“I climbed aboard my return train stuffed as a turkey, hardly out of pocket at all and full of the joys of Folkestone.”

The Soak, London SW1

Jimi Famuwera in The Evening Standard followed in Jay Rayner’s footsteps of last week; The Observer‘s man found The Soak – a “fermentation, brining, curing and steeping” place that’s “a strange new brasserie in the lavishly corniced, 19th-century interior of Victoria’s Grosvenor Hotel” – to be “deeply unsatisfactory” with a strange split personality. How did Jimi fare with this “mad-sounding” single-concept restaurant and its “Noma-grade pickling” (“like one buzzy culinary technique stretched to breaking point as if for a dare”)?

“There is enough kombucha (in the mains, in the drinks, in the glaze on a salsify root side dish) to happily drown all the gut health acolytes in California.” A glance at the menu previsit gave Jimi a sense of “confidently wielded weirdness”, but “this optimism did not survive the arrival of our starters” – which for Jimi’s cousin was a cured venison tartare which was “disconcertingly shiny… dramatically unveiled from a glass cloche, billowing smoke” – “it could only have tasted more oppressively smoky if it were served in a pub ashtray”. Jimi’s own cider-pickled egg salad was “a misery of fridge-coldness and faint brining, with the feel of a deconstructed service station sandwich”.

Just like Jay’s meal, it wasn’t all bad. There was a “strangely compelling” watercress velouté and an “inarguably good” burger followed by a “serviceable” tarte au citron.

Overall, though, the kitchen seems to be “straining so much for current, Instagram-filtered distinctiveness that it occasionally neglects the basics of pleasure” – “a Zone 1 restaurant that presents as curiously provincial”.(4/10)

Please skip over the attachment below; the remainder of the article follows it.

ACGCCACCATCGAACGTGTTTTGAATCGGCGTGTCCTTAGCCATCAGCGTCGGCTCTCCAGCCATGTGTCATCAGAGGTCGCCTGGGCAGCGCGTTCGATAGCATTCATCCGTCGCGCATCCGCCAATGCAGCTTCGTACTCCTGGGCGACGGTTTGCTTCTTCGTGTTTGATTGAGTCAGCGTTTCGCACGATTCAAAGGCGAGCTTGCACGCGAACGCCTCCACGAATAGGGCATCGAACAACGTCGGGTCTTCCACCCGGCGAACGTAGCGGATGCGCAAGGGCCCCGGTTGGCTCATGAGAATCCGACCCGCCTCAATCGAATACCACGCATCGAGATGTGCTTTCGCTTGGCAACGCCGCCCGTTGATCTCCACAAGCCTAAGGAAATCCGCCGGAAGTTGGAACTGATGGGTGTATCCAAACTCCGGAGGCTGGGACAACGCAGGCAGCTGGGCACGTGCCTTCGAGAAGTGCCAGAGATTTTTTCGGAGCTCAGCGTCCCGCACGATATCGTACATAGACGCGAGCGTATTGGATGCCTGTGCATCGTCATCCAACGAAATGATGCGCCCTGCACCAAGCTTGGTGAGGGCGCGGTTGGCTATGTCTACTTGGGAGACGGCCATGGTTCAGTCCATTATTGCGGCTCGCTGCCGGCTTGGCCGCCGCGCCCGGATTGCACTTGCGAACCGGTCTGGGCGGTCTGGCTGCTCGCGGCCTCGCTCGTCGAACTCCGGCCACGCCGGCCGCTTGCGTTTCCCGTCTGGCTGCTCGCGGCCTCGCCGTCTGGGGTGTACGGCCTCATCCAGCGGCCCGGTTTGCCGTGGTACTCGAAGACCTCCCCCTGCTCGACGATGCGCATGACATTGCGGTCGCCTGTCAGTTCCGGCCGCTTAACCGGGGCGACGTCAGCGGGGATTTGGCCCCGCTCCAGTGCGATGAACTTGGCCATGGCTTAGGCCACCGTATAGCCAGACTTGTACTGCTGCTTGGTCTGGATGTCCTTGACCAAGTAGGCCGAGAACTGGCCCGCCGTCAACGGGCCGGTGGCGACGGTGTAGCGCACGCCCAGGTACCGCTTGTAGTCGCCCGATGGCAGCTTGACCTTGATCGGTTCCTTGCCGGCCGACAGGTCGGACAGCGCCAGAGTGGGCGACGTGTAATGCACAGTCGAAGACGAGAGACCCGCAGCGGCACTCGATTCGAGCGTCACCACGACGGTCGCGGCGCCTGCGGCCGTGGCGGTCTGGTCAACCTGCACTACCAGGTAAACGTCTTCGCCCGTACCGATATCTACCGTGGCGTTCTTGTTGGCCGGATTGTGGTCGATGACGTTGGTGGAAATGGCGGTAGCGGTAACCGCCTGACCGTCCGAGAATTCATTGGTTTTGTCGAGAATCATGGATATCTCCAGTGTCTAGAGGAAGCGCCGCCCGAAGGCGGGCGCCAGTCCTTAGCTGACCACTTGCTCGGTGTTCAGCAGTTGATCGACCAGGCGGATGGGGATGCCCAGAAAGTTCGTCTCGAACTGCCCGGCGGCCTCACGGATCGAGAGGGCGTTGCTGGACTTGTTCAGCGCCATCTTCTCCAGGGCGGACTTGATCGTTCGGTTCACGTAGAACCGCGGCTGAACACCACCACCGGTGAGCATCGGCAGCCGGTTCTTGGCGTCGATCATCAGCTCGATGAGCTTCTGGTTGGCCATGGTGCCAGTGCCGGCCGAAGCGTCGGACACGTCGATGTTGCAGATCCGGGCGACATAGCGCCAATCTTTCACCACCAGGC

Endo at Rotunda, London W12

At last! Five stars from Tom Parker Bowles for The Mail on Sunday! Anything other than four would be welcome, but there was never any doubt about the quality of Endo Kazutoshi’s cooking since long before Giles Coren’s full-marks pre-opening review.

The setting, entered by “private lift, whisked up in velvety silence like a minor Bond baddie on the way to his fate” is “a stand-alone cylindrical space resting on the top of the BBC helios building”, where “you enter a world of exquisite hyperbole”.

Tom describes his experience as “otherworldly”, watching Endo (“culinary ringmaster and third-generation sushi king”) prepare each dish, helped by “white-coated assistants… devoted disciples”. Nothing is left to chance, “every minuscule detail matters” – the rice is shipped from Japan, the fishermen who supply Endo work only for him. Even the nori seaweed is “unlike any I’ve eaten before”.

Sea bream nigiri is “put into our hand by Endo. That human contact, the dialogue, all adds to its allure… no gesture or action is wasted”.

“There are 18 dishes in all, each as thrilling as the last… We sit for the most part in rapt awe, struck blissfully dumb by Endo’s art. This is easily the best sushi and tempura I’ve eaten in London… The absolute obsession with harmony and balance, ingredients and the season.”

“The whole dinner is one magnificent symphony, made up of individually harmonious movements.” (*****)

The Buxton, London E1